He is currently active in spearheading collaborative and community-based artist-led initiatives in the peripheries of the art scene.

    Jay Bautista has written about contemporary Philippine art and for exhibition catalogues of Filipino artists. An award winning art blogger since 2008, he studied for an MA in Art History at the University of the Philippines Diliman. He was one of the writers for a monograph on Alfredo Esquillo in 2018.

An Air-conditioned Hell
Jay Bautista

Bread and Circuses, a solo exhibition by Alfredo Esquillo creatively adapts the theory of mass culture as social decay from the book of the same title by American author and theorist Patrick Brantlinger. The phrase Bread (panem) and Circuses (circenses) was first coined by Roman poet Juvenal, it was used by Brantlinger to summarize the eventual decline of heroism among the Romans after the Roman Republic cease to exist and the rise of dictatorial Roman Empire consequentially began. Applying Brantlinger’s study as an in-depth parallelism to current Philippine society, Esquillo points out two things that the Roman Emperor distracted the people by keeping the populace happy—a full stomach and staging huge spectacles at the plazas and coliseum. Esquillo vividly compares the Roman Empire to Philippine modern society dating back the 70s up to the current affairs influenced by television and social media—as we are witnessing disinformation and revision of history. 

Through paintings, sculptures, and installations, Esquillo exactingly recreates, as he artistically essays recurring signs and symbols concurrent in both with politics, culture, and technology, in relation to misappropriated policies of our former and incumbent presidents. As we have been endowed by sheer short memory of the past, Esquillo assiduously reminds us, as his bespoke images haunt us, that unless we become more learned from our past, we cannot charter our destined future with hope. 

As we prepare ourselves for a new elected leader, who will either be determined to get us out of the quagmire or further sink us deeper in the social quicksand, Esquillo situates the complex context we are collectively facing. He let us understand ourselves vis-à-vis the ongoing efforts to revise history that Martial Law did not happen. Esquillo’s critical artistic renderings, as well as his endowed political learnings, are similar to banging our heads to the walls desperately for the first time in order to make us realize our own misconceptions.

In Road Rage, Esquillo compares the Roman Empire with the morsels of oppression in Martial Law—as the distraction of chariot race with television during the 70s—were one and the same. Done in oil on canvas, Road Rage shows the comparison of spectacle of chariot racing to the imposing television shows as Marcos was always ministering on the boob tube.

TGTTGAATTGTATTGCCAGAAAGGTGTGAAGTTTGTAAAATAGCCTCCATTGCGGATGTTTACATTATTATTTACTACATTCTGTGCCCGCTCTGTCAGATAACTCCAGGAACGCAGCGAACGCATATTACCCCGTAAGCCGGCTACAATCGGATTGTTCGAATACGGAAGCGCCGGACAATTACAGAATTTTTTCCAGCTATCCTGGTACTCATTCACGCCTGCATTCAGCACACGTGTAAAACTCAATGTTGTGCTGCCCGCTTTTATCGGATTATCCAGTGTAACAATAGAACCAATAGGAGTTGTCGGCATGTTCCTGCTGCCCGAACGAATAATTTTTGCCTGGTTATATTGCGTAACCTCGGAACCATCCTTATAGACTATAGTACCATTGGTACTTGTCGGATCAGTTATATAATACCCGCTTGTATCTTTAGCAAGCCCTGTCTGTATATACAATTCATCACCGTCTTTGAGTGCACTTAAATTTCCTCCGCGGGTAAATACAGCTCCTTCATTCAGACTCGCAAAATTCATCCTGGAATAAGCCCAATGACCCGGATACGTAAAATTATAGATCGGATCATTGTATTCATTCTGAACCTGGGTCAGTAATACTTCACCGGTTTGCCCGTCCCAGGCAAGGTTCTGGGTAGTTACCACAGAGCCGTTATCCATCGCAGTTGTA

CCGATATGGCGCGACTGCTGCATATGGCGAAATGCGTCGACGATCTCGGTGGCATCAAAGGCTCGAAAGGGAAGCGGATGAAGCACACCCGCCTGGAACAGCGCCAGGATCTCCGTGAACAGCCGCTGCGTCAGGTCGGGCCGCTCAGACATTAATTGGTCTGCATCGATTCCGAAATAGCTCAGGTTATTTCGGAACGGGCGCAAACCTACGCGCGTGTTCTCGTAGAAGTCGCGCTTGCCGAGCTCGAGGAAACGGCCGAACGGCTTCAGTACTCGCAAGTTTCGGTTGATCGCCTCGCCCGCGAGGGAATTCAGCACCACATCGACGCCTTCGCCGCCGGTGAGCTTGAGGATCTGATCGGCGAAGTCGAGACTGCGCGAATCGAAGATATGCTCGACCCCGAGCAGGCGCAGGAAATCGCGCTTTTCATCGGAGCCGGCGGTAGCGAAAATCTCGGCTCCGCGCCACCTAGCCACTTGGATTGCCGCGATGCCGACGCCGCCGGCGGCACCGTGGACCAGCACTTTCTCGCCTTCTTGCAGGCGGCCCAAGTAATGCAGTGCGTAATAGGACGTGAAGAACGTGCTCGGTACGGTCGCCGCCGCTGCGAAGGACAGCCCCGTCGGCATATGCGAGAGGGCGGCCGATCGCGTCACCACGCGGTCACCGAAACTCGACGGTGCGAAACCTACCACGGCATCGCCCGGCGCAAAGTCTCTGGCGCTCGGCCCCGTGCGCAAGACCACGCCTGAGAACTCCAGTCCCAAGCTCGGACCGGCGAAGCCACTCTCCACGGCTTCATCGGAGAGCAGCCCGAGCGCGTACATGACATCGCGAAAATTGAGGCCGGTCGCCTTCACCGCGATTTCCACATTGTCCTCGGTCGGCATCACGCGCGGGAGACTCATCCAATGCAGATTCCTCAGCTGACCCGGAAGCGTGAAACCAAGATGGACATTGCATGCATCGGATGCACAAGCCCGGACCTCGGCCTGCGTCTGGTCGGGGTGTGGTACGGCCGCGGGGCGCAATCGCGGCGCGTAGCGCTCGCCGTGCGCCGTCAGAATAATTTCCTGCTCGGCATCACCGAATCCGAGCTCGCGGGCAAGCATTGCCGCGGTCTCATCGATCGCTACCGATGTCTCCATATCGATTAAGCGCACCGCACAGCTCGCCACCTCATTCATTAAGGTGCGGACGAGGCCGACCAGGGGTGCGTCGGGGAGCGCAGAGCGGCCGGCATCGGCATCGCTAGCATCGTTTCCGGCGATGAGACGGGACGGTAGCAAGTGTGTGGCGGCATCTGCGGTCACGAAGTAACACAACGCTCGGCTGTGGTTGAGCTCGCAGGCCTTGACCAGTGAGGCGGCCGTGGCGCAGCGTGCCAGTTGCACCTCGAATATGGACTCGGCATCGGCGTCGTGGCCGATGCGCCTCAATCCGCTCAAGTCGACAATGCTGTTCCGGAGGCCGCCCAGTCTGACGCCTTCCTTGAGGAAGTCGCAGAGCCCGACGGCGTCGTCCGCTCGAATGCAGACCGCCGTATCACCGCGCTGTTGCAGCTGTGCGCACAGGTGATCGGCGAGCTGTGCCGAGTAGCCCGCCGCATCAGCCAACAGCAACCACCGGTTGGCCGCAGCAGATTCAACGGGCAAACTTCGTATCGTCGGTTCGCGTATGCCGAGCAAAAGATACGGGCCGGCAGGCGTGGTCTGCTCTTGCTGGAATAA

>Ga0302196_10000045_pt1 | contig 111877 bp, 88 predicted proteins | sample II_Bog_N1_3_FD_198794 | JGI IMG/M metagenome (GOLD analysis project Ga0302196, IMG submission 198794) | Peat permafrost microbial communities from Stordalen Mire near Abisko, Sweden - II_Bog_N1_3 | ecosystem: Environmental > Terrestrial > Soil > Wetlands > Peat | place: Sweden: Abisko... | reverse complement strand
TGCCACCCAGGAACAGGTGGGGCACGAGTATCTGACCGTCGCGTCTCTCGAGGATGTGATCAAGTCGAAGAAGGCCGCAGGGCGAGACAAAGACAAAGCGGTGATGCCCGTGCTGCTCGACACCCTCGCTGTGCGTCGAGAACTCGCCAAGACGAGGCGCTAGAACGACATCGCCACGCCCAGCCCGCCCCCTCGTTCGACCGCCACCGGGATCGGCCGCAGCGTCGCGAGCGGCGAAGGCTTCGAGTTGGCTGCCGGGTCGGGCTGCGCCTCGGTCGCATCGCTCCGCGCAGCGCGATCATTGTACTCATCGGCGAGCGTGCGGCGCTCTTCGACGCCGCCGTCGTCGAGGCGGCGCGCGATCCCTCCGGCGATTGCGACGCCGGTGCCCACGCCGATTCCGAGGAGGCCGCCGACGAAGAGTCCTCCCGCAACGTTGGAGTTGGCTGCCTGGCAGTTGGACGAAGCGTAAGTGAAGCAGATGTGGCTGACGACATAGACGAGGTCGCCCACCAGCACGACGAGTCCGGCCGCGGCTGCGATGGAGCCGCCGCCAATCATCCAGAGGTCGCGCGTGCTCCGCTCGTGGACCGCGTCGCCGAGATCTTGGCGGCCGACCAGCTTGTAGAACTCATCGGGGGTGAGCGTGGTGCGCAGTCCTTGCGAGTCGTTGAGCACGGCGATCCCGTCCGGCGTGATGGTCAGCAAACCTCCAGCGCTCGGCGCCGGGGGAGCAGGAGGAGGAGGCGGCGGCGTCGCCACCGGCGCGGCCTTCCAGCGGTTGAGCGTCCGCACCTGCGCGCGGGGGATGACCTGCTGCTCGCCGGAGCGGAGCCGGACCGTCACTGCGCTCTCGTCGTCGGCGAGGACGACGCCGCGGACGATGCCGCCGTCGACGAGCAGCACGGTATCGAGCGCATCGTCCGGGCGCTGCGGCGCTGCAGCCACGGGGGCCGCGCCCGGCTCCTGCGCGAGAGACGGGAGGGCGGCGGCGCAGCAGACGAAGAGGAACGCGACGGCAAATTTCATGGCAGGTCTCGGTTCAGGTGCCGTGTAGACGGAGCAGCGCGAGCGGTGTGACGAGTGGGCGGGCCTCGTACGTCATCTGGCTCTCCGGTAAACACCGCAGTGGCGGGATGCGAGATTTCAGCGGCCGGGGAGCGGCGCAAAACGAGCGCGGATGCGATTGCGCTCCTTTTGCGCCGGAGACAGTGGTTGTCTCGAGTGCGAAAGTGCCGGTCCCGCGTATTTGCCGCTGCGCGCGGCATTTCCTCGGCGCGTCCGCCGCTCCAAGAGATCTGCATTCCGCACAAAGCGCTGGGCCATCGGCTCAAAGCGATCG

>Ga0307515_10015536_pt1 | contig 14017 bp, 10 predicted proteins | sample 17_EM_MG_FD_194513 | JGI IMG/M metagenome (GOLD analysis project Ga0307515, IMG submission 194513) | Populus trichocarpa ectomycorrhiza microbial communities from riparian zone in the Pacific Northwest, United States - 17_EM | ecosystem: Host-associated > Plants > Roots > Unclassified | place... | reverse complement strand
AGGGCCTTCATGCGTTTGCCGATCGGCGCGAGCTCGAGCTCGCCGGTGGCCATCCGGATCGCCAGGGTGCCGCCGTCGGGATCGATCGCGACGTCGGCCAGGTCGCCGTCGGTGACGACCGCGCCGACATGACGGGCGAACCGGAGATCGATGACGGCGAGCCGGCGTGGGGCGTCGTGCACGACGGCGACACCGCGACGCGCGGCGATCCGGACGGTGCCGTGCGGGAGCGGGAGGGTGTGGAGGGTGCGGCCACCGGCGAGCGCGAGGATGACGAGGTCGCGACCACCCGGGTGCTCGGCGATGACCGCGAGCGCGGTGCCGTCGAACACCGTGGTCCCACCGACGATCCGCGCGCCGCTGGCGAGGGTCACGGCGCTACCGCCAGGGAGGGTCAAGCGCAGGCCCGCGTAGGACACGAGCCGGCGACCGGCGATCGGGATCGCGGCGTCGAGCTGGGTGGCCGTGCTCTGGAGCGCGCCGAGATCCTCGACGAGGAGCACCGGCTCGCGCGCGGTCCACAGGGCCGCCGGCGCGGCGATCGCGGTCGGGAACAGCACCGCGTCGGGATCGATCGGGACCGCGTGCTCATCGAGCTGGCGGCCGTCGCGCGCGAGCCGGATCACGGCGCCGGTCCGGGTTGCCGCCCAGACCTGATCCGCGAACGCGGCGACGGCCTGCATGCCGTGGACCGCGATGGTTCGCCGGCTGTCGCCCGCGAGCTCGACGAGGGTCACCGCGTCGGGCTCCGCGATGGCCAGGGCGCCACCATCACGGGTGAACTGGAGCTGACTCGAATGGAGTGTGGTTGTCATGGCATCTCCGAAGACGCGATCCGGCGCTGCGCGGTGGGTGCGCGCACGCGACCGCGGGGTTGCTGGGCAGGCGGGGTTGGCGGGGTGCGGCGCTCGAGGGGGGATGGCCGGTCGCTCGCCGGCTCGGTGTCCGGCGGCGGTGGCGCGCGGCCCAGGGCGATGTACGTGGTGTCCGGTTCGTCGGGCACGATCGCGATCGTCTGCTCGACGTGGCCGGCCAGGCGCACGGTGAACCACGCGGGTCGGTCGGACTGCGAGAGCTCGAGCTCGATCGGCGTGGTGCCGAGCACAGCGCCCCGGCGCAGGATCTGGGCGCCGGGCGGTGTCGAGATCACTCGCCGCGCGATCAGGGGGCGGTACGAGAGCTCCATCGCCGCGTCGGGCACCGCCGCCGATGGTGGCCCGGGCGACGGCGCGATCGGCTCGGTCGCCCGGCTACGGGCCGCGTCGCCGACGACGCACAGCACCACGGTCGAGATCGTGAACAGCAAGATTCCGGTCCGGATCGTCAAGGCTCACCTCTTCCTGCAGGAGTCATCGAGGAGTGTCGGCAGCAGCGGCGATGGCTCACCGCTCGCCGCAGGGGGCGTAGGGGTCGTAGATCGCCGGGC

Continuing the Marcosian dictatorial tactic during the seventies is Nutribun at Bomba, Esquillo literally points out we were manipulated by the late dictator as he was feeding us while killing people and plundering the country.

Nutribun was a bread product designed by USAID which Marcos adopted to solve childhood malnutrition during the seventies. Nutribun grew its popularity since it was similar to pan de sal. There was a trade-off, however, as he was distributing the bread he was killing or abducting political activists heightened during this difficult time.

Using clay figures (as molded by Esquillo’s son, Yahsky Kayumanggi), Esquillo lambasts the First Lady for saturating us with gyrating women in experimental sex-oriented films at the same period she was squandering the people’s funds in the name of culture. She was also greedily shopping for art and shoes for her own personal consumption abroad.

Continuing the discussion on the relationship of surfaces and the truth that was Marcosian is Walang Kukurap. During Martial Law, the color box was signal that an impending news is about to break—either Marcos was appearing or end of programming for the day—for the television station. Etched on the television screen is the warning Walang Kukurap calling us to be vigilant, as it could be a warning of bad things to come—manipulated vote count or an important announcement in Malacanang—enough to dupe the people. We have to guard against revision of history disguised by the beautiful images displayed but they are blindly brainwashing the viewers. The Marcoses were so beguiling that we were deceived that they were made to look good to the Philippines yet they grabbed the ownership of ABS-CBN from the Lopezes ABS-CBN further losing their rights to broadcast. This was again repeated when President Duterte did not renew their franchise to operate during their term.